Saturday, April 19, 2008

Columbia S.C.

What we thought was going to be a nice quiet week of relaxing in Columbia turned out to be a week of almost non-stop running around. We got here Sunday and camped within walking distance of a giant flea market, so we spent the afternoon walking around that, they have a sign as you enter that informs you that “No Snakes are Allowed” only in the south.

We spent one day at the South Carolina Confederate Military Museum, this is a pretty good museum that covers all of the military history of S.C. , the museum is in the same building as the main State Historical Museum and I think everybody was there because we were the only ones in this museum. Since we were the only ones there the curator came out to talk with use and we ended up getting a 2-hour personal tour.

The day we picked to tour the Capitol Building turned out to be a bad choice they had some special event going on and were only doing special group tours that day so we just toured the capitol grounds. When I say just toured the capitol grounds I should point out that that is about a 2-hour event, the Capitol is located on a town square similar to Savannah’s squares, the entire area is a garden with 27 different monuments. There is enough there that once we got home we realized that we missed seeing about 5 monuments, always save something for next time.

Wade Hampton Hero of the War of Northern Aggression.

Strom Thurmond a Hero of the State

George Washington, notice the broken sword, that was done by Sherman's troops in their march through S.C.

The Thin Blue Line, Law Enforcement Monument

The Zoo and Botanical Gardens are located next to each other but are divided by the Saluda River, there is a nice foot bridge that connects the two. We started at the zoo since our membership gets us in there free, it was a beautiful day and I think everybody within 100 miles that had kids decided to go to the zoo today, it was just about shoulder to shoulder kids running and screaming everywhere. Since it was so crowded we decided to just walk over to the gardens, guess what, it’s all up hill. During the War of Northern Aggression, (there was no Civil War down here) the north end of the bridge was a prisoner of war camp named Camp Surgham and this is where one of Cathy’s ancestors was held during the war. If you walk up stream for a few hundred yards you will find the ruins of an old mill, which was of course burnt by Sherman during the War of Northern Aggression. The gardens are on the small side, very nicely done and very few people were there.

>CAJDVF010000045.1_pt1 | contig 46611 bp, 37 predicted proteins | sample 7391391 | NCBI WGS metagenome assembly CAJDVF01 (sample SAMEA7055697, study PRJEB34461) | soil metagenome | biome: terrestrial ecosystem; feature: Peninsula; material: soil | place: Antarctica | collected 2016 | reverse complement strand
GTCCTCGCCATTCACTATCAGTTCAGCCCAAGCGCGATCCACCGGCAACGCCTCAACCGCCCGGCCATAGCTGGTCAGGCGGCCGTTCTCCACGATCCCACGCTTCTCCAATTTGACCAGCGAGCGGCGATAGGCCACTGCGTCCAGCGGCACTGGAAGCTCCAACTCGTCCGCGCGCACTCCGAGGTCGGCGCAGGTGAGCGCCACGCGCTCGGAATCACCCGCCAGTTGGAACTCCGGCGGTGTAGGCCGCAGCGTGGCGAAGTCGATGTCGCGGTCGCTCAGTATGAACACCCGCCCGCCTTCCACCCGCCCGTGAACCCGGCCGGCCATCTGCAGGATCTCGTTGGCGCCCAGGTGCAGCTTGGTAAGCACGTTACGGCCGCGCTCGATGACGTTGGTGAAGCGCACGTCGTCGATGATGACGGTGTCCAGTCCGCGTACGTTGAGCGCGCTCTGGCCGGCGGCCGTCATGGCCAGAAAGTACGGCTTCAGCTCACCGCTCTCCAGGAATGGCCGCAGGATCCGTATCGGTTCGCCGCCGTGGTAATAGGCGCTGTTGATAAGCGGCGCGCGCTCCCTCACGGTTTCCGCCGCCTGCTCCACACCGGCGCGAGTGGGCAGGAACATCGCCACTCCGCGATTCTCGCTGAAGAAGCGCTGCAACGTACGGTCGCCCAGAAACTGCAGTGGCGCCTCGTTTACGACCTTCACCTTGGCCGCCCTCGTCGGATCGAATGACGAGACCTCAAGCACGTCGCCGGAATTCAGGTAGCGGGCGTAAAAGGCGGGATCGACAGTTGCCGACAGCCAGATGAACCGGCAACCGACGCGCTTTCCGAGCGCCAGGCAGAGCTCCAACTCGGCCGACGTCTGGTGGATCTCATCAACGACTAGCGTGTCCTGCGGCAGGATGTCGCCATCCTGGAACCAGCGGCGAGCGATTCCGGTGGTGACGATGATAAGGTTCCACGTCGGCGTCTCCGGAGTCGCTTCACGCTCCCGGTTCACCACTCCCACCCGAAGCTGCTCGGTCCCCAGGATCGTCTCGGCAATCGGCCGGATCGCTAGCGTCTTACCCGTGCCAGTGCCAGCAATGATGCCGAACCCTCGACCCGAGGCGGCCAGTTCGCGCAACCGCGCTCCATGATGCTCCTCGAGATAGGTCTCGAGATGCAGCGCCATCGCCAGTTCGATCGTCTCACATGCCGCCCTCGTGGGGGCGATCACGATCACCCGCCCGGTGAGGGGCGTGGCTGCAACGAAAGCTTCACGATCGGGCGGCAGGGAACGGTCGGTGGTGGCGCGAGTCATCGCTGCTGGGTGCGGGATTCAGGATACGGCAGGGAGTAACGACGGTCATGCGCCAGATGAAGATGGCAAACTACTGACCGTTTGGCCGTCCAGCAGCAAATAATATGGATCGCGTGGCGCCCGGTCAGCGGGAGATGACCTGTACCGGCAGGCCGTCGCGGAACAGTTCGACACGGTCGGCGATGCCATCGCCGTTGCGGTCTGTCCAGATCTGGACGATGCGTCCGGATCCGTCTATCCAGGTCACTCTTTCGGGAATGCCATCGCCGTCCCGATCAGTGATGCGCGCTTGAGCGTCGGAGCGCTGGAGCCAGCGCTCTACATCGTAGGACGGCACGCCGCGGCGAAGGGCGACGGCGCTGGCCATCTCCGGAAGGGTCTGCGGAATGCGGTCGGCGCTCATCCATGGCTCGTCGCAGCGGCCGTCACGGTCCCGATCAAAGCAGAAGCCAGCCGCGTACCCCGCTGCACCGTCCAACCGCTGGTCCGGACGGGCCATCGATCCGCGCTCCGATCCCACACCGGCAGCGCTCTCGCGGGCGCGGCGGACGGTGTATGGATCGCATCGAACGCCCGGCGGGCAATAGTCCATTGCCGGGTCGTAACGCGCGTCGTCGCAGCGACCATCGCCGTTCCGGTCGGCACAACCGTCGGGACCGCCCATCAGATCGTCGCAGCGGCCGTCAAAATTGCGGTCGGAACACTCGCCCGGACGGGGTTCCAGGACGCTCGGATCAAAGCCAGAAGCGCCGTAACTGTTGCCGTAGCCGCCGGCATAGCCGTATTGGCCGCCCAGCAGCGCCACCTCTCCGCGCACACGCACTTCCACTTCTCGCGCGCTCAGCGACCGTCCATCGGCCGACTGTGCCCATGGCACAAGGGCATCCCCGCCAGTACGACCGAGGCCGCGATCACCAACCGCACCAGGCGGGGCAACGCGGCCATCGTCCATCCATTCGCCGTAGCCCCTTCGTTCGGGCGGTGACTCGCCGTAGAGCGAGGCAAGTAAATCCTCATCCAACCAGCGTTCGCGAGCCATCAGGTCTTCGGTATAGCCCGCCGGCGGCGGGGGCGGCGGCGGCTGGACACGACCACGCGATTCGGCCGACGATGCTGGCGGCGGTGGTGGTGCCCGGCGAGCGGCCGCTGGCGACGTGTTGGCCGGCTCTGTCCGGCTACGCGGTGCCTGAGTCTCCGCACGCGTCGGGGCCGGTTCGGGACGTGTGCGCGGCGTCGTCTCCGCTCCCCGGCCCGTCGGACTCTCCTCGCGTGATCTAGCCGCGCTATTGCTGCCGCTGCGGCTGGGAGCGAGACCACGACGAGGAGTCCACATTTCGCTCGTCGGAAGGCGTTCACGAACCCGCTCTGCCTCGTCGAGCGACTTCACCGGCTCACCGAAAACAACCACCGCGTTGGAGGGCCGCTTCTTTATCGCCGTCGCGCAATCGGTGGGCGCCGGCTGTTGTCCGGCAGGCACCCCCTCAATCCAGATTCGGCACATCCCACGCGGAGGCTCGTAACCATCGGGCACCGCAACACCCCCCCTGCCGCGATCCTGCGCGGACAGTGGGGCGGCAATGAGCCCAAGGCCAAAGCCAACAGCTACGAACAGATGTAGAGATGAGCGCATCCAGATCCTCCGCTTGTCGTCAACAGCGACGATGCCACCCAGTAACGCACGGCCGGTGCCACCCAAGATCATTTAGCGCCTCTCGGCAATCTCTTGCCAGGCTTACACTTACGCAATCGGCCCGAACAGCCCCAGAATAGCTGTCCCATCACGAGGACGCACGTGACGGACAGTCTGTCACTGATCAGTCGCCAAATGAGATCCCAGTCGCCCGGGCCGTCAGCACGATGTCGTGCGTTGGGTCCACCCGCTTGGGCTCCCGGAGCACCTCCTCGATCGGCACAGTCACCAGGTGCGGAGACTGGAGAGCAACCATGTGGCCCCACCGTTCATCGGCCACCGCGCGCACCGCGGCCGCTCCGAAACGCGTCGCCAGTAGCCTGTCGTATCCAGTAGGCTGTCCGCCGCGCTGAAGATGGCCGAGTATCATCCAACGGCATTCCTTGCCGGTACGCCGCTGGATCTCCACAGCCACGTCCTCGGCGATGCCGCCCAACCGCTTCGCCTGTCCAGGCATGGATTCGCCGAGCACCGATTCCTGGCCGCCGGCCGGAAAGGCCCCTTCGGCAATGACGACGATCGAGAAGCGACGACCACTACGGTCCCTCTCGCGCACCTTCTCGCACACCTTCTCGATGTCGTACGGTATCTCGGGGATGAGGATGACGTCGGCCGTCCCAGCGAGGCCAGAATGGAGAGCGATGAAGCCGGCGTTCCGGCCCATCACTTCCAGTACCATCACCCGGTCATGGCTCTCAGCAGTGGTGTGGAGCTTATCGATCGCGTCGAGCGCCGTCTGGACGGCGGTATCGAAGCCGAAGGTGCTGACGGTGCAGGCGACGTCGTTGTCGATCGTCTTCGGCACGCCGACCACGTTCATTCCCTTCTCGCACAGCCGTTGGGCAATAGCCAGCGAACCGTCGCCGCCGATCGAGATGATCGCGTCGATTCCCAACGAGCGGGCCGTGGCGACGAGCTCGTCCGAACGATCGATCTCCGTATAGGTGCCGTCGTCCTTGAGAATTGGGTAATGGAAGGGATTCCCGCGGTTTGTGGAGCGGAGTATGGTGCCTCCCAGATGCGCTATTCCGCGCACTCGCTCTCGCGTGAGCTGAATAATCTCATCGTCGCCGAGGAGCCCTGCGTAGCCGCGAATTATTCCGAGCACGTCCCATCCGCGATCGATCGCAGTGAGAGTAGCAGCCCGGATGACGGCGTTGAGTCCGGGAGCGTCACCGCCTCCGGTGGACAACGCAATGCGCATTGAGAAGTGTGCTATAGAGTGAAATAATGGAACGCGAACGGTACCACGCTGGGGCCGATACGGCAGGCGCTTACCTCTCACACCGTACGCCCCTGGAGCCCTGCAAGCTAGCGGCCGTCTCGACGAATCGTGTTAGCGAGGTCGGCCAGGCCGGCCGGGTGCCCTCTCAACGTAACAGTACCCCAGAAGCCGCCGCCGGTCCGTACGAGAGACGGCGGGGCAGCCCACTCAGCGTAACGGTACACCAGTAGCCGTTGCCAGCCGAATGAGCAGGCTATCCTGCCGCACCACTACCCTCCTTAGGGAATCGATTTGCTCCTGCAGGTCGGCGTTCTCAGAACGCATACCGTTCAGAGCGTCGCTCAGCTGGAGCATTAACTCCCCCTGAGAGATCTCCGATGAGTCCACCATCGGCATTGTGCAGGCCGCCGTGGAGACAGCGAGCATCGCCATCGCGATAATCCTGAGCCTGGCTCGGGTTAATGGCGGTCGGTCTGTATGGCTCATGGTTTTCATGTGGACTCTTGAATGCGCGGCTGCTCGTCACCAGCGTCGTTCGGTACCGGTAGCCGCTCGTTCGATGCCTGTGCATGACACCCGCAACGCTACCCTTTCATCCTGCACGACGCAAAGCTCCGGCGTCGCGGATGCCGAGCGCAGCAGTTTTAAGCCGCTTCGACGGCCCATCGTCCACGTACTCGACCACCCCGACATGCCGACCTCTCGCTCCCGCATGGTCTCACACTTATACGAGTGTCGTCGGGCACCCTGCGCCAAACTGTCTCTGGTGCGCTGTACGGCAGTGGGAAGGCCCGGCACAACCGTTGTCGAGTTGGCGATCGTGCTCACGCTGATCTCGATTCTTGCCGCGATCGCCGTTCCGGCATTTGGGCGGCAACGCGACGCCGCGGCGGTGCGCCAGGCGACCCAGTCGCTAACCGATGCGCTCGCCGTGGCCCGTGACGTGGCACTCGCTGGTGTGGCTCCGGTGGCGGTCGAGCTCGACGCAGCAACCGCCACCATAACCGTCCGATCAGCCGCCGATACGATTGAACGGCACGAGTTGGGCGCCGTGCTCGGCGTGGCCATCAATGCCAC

A few pictures of the Gardens

The arch on the right we found on a trail near the mill, no mortar and over 150 years old.

We went wandering around looking at the different neighborhoods and looking for the USC stadium, they call it the cockroach because it looks like one on its back kicking its legs, after finding that we saw a small sign at the National Guard Base which said “South Carolina Military Museum”, you know us we can’t pass some thing like this up. As always we were the only ones there and I think the only people to stop in the last week or so because once again we got a personalized tour by one of the volunteers who was a retired Major and military historian. Well 3-hours later and an hour after the museum was suppose to close we finished our tour, and we’re going to have to go back some time in the future since we missed so much. They have the absolute best gun collection I’ve ever seen, everything is donated and they had a very rich collector donate his entire collection which included many one of a kind or one of two or three known to exists.